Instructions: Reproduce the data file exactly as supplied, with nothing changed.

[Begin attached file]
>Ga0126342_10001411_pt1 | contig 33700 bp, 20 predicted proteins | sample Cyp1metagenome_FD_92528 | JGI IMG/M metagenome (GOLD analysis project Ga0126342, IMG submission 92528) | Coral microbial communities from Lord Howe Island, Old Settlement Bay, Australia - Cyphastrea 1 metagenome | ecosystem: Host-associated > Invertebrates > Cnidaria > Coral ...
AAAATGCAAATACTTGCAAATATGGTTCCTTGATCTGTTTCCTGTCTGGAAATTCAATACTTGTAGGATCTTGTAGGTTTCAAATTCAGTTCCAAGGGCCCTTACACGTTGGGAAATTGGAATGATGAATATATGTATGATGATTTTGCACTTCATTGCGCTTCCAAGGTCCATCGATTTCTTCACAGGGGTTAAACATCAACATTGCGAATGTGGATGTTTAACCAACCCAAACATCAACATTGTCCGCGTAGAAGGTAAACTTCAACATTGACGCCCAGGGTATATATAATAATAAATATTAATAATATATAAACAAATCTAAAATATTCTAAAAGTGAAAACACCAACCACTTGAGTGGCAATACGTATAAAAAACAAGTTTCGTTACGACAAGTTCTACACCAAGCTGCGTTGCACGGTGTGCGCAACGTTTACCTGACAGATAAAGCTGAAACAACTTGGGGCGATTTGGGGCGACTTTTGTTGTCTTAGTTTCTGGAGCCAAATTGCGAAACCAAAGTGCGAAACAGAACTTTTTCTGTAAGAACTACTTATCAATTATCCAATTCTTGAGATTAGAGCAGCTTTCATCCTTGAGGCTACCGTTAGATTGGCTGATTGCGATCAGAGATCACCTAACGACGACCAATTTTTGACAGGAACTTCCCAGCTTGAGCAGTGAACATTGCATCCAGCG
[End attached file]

>Ga0126342_10001411_pt1 | contig 33700 bp, 20 predicted proteins | sample Cyp1metagenome_FD_92528 | JGI IMG/M metagenome (GOLD analysis project Ga0126342, IMG submission 92528) | Coral microbial communities from Lord Howe Island, Old Settlement Bay, Australia - Cyphastrea 1 metagenome | ecosystem: Host-associated > Invertebrates > Cnidaria > Coral ...
AAAATGCAAATACTTGCAAATATGGTTCCTTGATCTGTTTCCTGTCTGGAAATTCAATACTTGTAGGATCTTGTAGGTTTCAAATTCAGTTCCAAGGGCCCTTACACGTTGGGAAATTGGAATGATGAATATATGTATGATGATTTTGCACTTCATTGCGCTTCCAAGGTCCATCGATTTCTTCACAGGGGTTAAACATCAACATTGCGAATGTGGATGTTTAACCAACCCAAACATCAACATTGTCCGCGTAGAAGGTAAACTTCAACATTGACGCCCAGGGTATATATAATAATAAATATTAATAATATATAAACAAATCTAAAATATTCTAAAAGTGAAAACACCAACCACTTGAGTGGCAATACGTATAAAAAACAAGTTTCGTTACGACAAGTTCTACACCAAGCTGCGTTGCACGGTGTGCGCAACGTTTACCTGACAGATAAAGCTGAAACAACTTGGGGCGATTTGGGGCGACTTTTGTTGTCTTAGTTTCTGGAGCCAAATTGCGAAACCAAAGTGCGAAACAGAACTTTTTCTGTAAGAACTACTTATCAATTATCCAATTCTTGAGATTAGAGCAGCTTTCATCCTTGAGGCTACCGTTAGATTGGCTGATTGCGATCAGAGATCACCTAACGACGACCAATTTTTGACAGGAACTTCCCAGCTTGAGCAGTGAACATTGCATCCAGCG